We spent two days in the 20's in freezing rain in of all places Pensacola, Florida two winters ago. Since we did not expect this, we found out all the problems in our Serenity in this type of cold. Of course the outside water hose connection was frozen, in fact no water was flowing out of the water faucet. I brought the water hose into the RV and put it in the shower to thaw. I thought we'd have water from our fresh tank, but no such luck. Using hair dryer, went outside and heated up the water inlet and soon we had water from our fresh water tank. I then hair dried the faucet at the post and got it to thaw. After all this I thought I was through for awhile, at least. However I noticed the puddle in the shower from the thawing hose which meant the drain was frozen. I tried thawing it with the hair dryer, but it did not release until temps increased in a day.

After getting home, I worked under my rig to insulate the shower drain so it does not happen again. I have also added insulation cover to all the water lines under the rig. I also have insulation to place on the water inlet when I know it's going to be cold. I think I feel confident now that we can stay down to around 20 degrees OK... Al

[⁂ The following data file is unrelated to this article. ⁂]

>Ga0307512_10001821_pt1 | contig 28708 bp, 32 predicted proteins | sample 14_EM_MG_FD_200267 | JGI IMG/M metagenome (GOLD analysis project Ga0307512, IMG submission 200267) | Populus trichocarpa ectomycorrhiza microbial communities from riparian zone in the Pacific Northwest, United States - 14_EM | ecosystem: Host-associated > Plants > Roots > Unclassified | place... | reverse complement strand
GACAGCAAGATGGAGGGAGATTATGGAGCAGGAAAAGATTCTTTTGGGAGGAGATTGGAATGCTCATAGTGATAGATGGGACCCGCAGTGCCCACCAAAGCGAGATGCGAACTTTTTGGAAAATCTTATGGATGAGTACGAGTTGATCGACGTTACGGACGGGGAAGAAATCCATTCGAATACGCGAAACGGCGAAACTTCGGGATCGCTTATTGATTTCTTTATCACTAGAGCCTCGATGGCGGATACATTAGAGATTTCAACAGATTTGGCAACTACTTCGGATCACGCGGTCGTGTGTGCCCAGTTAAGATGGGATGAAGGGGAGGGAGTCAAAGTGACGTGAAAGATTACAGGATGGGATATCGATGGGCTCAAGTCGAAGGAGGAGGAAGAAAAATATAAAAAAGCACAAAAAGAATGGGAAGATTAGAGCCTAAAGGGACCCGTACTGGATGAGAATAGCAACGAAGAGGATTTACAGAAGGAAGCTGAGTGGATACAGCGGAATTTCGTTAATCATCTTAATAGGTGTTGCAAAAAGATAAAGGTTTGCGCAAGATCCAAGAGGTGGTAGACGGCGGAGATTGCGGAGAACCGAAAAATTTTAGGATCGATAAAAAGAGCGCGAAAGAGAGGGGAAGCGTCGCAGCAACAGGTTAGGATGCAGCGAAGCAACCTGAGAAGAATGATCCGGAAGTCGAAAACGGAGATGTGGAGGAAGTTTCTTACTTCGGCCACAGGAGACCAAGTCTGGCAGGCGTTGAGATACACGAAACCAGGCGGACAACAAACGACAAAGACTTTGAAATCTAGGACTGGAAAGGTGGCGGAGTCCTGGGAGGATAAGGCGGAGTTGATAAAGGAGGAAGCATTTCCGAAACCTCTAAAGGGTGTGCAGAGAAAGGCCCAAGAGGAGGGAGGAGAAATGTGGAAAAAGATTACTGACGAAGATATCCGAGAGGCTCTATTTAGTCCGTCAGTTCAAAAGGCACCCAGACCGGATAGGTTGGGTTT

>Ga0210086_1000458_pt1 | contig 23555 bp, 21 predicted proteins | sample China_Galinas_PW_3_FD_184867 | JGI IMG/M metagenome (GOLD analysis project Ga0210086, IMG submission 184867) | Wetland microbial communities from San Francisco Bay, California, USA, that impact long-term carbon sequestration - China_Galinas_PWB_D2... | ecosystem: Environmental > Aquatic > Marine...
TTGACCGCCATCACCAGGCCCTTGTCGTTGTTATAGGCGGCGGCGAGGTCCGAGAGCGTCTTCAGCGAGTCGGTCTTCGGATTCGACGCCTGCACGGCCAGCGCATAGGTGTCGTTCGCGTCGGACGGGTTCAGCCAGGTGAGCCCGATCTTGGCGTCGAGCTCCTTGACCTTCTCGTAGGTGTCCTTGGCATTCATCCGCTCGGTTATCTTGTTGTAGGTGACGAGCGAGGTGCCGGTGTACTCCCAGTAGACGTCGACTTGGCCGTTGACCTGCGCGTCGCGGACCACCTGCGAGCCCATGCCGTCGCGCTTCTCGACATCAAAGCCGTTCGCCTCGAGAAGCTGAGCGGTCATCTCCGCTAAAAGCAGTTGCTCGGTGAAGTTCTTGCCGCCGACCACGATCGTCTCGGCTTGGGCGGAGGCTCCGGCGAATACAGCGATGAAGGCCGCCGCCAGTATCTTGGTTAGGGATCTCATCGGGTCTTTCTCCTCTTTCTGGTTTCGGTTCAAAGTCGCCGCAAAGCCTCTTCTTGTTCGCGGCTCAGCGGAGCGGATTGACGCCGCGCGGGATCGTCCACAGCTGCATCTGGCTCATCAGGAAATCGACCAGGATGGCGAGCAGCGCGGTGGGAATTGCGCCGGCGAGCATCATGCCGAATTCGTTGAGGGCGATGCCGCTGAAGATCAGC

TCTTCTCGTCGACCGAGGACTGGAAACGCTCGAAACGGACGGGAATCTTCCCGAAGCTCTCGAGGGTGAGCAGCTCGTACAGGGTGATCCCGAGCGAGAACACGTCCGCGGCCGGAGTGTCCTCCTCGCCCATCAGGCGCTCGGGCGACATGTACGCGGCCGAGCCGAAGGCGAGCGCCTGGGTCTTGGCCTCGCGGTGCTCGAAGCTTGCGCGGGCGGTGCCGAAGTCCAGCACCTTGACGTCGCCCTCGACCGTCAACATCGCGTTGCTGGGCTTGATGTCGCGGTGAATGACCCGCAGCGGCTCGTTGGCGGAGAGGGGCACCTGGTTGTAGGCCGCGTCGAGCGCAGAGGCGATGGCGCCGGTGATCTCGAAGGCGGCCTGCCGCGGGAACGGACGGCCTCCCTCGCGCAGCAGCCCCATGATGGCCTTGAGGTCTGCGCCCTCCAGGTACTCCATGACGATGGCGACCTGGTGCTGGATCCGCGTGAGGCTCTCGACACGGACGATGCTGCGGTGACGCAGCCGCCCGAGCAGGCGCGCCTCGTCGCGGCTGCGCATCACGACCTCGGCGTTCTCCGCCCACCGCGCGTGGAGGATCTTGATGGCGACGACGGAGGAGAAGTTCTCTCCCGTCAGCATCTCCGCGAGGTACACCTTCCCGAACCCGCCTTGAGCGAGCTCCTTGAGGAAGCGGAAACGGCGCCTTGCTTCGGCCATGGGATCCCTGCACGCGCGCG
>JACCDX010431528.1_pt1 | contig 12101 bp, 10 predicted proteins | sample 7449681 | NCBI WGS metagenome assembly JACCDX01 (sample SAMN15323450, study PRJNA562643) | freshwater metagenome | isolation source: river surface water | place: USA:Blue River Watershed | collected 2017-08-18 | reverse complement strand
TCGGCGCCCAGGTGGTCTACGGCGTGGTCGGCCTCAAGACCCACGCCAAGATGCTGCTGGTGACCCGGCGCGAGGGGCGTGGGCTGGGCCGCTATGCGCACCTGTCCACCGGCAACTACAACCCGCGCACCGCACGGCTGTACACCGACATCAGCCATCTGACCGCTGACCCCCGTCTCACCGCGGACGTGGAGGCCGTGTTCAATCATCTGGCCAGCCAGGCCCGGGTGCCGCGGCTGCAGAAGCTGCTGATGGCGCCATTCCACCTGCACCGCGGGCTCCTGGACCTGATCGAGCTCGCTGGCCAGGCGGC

Chip D

Chip D, 2013 Serenity
We spent two days in the 20's in freezing rain in of all places Pensacola, Florida two winters ago. Since we did not expect this, we found out all the problems in our Serenity in this type of cold. Of course the outside water hose connection was frozen, in fact no water was flowing out of the water faucet. I brought the water hose into the RV and put it in the shower to thaw. I thought we'd have water from our fresh tank, but no such luck. Using hair dryer, went outside and heated up the water inlet and soon we had water from our fresh water tank. I then hair dried the faucet at the post and got it to thaw. After all this I thought I was through for awhile, at least. However I noticed the puddle in the shower from the thawing hose which meant the drain was frozen. I tried thawing it with the hair dryer, but it did not release until temps increased in a day.

After getting home, I worked under my rig to insulate the shower drain so it does not happen again. I have also added insulation cover to all the water lines under the rig. I also have insulation to place on the water inlet when I know it's going to be cold. I think I feel confident now that we can stay down to around 20 degrees OK... Al
I have made two winter trips in my LT Serenity in the last two years. 2014 it was in January and this year in March. Both to the Pacific NorthWest from Omaha to Wyoming to Ogden to TwinFalls to Boise to Pasco to Spokane to Seattle to Portland to Medford to Sacramento and then home. In both cases the night time temps were usually below freezing. But no real problems. The first day I could not put water into the unit from the outside as the outside inlet was frozen. But I wasn't worried as I knew during the 2nd day it would be above freezing in Twin Falls. Sure enough, it had thawed and I had no problems.